"Human beings are works in progress that mistakenly think they're finished." Dan Gilbert shares recent research on a phenomenon he calls the "end of history illusion," where we somehow imagine that the person we are right now is the person we'll be for the rest of time. Hint: that's not the case. 
Watch here 

Ash Beckham We're all hiding something. Let's find the courage to open up 

In this touching talk, Ash Beckham offers a fresh approach to empathy and openness. It starts with understanding that everyone, at some point in their life, has experienced hardship. The only way out, says Beckham, is to open the door and step out of your closet. 
Watch here 

Matthieu Ricard: How to let altruism be your guide 

What is altruism? Put simply, it's the wish that other people may be happy. And, says Matthieu Ricard, a happiness researcher and a Buddhist monk, altruism is also a great lens for making decisions, both for the short and long term, in work and in life.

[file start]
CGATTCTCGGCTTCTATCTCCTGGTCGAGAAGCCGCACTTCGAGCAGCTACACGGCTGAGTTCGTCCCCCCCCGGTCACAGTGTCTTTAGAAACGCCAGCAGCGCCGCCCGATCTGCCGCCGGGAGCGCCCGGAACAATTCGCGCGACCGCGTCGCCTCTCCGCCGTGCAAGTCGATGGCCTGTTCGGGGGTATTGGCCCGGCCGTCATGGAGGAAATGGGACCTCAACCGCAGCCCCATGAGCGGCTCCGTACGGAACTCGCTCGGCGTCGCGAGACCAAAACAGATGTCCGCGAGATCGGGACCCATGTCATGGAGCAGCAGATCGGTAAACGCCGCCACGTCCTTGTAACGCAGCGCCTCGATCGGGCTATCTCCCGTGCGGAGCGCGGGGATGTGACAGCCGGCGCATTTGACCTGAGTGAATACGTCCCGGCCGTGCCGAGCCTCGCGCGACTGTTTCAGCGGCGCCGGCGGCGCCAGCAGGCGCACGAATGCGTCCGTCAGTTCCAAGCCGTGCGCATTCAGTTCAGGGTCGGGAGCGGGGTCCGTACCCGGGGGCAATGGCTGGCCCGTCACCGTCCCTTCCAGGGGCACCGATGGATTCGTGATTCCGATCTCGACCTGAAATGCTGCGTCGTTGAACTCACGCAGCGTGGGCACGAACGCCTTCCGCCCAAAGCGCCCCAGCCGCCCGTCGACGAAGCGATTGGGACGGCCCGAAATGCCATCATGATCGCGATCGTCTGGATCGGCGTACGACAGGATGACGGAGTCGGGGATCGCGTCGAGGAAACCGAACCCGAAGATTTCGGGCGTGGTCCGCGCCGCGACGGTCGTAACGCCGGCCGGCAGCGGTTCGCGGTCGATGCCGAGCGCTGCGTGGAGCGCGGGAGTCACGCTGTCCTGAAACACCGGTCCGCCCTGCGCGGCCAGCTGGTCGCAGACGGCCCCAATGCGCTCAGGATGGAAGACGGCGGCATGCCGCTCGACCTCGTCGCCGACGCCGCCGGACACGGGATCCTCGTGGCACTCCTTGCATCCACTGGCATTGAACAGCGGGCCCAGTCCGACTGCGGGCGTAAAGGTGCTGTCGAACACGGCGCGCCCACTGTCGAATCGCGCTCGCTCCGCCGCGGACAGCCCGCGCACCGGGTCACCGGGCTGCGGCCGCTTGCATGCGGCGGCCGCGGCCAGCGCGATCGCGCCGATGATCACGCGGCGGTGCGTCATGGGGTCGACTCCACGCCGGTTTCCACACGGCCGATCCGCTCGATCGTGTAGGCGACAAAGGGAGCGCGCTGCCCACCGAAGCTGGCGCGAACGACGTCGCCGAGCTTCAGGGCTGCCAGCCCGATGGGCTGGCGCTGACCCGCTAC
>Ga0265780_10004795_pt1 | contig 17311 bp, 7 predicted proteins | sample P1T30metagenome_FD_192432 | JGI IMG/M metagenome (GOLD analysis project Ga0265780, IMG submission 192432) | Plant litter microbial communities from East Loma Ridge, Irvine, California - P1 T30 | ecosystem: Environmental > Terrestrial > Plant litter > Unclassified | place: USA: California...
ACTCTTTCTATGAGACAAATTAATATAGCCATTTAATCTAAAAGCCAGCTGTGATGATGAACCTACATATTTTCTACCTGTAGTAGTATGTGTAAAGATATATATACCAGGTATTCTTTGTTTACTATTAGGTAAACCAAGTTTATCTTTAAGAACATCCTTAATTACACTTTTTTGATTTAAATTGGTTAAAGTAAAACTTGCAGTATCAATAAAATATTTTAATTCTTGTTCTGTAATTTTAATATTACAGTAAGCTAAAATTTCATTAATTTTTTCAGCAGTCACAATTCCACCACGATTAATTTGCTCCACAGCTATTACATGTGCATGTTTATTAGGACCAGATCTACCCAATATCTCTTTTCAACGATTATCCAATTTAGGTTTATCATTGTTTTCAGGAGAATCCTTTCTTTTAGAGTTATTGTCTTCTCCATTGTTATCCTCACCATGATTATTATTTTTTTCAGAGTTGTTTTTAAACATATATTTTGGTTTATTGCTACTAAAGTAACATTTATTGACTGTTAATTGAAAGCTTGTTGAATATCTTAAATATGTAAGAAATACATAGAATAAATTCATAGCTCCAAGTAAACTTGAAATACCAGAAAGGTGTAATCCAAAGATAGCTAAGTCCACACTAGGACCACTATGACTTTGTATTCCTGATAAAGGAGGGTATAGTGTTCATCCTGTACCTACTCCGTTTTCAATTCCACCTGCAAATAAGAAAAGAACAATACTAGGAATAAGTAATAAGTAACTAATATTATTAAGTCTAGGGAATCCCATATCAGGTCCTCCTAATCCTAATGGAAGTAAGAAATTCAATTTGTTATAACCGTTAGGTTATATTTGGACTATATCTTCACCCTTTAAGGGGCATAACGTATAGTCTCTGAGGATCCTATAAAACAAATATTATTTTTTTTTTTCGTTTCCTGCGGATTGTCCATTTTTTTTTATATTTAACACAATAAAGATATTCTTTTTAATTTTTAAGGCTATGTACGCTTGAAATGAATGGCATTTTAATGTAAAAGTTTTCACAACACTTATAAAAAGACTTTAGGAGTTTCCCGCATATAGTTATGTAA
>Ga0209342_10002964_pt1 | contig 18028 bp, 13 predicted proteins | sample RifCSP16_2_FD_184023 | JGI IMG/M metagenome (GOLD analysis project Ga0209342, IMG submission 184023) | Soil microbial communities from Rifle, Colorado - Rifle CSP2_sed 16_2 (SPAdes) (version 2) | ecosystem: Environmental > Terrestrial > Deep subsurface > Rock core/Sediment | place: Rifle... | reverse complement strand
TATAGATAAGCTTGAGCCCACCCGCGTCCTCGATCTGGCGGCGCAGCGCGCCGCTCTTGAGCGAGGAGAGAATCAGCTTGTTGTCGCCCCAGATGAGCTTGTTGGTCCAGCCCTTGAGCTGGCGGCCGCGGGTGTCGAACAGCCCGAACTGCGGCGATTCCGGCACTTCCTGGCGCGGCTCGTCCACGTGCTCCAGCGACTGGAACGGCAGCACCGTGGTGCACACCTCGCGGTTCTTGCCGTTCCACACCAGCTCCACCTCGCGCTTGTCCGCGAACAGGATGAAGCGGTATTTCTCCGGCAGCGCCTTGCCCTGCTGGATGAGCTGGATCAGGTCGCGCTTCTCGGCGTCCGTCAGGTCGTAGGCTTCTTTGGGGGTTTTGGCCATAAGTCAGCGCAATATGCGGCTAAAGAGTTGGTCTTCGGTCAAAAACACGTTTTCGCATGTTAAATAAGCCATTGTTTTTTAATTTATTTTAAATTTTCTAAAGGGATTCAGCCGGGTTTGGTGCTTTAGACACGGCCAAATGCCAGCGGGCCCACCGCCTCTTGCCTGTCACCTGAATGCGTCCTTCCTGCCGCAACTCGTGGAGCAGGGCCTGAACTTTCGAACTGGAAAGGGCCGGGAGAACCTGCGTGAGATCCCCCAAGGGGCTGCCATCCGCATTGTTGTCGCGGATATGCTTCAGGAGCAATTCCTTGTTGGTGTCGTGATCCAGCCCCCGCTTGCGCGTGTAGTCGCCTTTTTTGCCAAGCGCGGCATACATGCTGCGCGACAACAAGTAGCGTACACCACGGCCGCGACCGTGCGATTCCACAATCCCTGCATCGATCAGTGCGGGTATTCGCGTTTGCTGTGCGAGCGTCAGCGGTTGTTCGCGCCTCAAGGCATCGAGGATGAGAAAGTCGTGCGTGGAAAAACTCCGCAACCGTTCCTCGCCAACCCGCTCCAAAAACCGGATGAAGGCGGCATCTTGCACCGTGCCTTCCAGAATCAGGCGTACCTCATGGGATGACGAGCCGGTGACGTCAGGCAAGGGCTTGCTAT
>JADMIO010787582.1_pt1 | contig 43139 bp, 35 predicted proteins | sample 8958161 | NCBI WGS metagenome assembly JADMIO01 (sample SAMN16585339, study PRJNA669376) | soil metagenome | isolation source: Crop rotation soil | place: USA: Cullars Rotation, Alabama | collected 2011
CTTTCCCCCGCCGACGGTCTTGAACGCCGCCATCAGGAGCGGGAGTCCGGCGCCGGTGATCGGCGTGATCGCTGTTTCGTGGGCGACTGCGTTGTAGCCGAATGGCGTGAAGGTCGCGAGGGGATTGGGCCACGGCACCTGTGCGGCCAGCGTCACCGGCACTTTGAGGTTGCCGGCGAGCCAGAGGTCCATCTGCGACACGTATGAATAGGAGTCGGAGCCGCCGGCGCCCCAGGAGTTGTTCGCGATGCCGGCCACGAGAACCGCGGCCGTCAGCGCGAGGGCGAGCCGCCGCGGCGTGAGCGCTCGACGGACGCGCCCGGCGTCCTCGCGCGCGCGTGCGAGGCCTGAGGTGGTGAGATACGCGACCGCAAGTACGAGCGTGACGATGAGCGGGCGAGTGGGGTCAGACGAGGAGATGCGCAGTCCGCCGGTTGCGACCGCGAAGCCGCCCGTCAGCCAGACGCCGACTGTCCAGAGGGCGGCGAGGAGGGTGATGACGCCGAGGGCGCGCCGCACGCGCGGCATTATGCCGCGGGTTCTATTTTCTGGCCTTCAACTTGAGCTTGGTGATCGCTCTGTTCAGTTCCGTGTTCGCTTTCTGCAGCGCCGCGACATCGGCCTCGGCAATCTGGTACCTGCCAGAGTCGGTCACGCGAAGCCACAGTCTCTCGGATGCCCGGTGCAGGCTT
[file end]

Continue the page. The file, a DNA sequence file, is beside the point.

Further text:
Watch here 

Dame Stephanie Shirley: Why do ambitious women have flat heads?

 Dame Stephanie Shirley is the most successful tech entrepreneur you never heard of. In the 1960s, she founded a pioneering all-woman software company in the UK, which was ultimately valued at $3 billion, making millionaires of 70 of her team members. In this frank and often hilarious talk, she explains why she went by “Steve,” how she upended the expectations of the time, and shares some sure-fire ways to identify ambitious women.
Watch here